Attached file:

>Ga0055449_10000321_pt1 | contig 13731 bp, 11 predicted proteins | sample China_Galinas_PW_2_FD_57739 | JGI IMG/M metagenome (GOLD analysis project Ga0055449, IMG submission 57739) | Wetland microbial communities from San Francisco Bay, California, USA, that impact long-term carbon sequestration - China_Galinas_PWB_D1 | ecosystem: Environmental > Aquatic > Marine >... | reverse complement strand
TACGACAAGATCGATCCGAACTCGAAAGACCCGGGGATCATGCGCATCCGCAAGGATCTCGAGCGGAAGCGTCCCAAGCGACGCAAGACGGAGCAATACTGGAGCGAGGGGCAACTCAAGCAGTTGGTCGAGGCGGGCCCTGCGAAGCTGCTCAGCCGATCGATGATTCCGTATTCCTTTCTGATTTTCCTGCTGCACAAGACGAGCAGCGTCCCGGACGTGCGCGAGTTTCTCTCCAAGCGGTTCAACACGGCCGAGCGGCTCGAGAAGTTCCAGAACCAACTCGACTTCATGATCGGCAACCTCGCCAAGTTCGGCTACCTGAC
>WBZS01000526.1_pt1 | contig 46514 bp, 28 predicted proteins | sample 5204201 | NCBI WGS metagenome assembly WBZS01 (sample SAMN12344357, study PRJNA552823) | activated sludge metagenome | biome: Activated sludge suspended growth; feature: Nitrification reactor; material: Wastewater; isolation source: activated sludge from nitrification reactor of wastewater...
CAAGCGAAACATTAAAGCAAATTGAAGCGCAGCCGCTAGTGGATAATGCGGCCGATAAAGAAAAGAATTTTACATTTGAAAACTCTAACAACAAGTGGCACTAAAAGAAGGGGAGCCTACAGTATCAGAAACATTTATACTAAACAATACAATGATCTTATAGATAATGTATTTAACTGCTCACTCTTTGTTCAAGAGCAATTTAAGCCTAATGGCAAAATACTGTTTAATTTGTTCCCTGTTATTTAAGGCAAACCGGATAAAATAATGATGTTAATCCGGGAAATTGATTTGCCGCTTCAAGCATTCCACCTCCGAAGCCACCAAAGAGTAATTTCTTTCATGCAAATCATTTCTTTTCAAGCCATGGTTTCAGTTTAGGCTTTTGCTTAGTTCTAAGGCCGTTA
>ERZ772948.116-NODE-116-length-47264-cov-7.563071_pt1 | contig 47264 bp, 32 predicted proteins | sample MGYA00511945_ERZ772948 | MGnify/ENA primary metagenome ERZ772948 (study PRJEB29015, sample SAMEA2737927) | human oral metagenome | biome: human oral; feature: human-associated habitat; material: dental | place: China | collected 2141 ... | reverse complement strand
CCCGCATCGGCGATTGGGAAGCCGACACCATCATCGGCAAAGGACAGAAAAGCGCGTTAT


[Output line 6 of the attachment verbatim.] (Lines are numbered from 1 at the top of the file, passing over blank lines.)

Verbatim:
CCCGCATCGGCGATTGGGAAGCCGACACCATCATCGGCAAAGGACAGAAAAGCGCGTTAT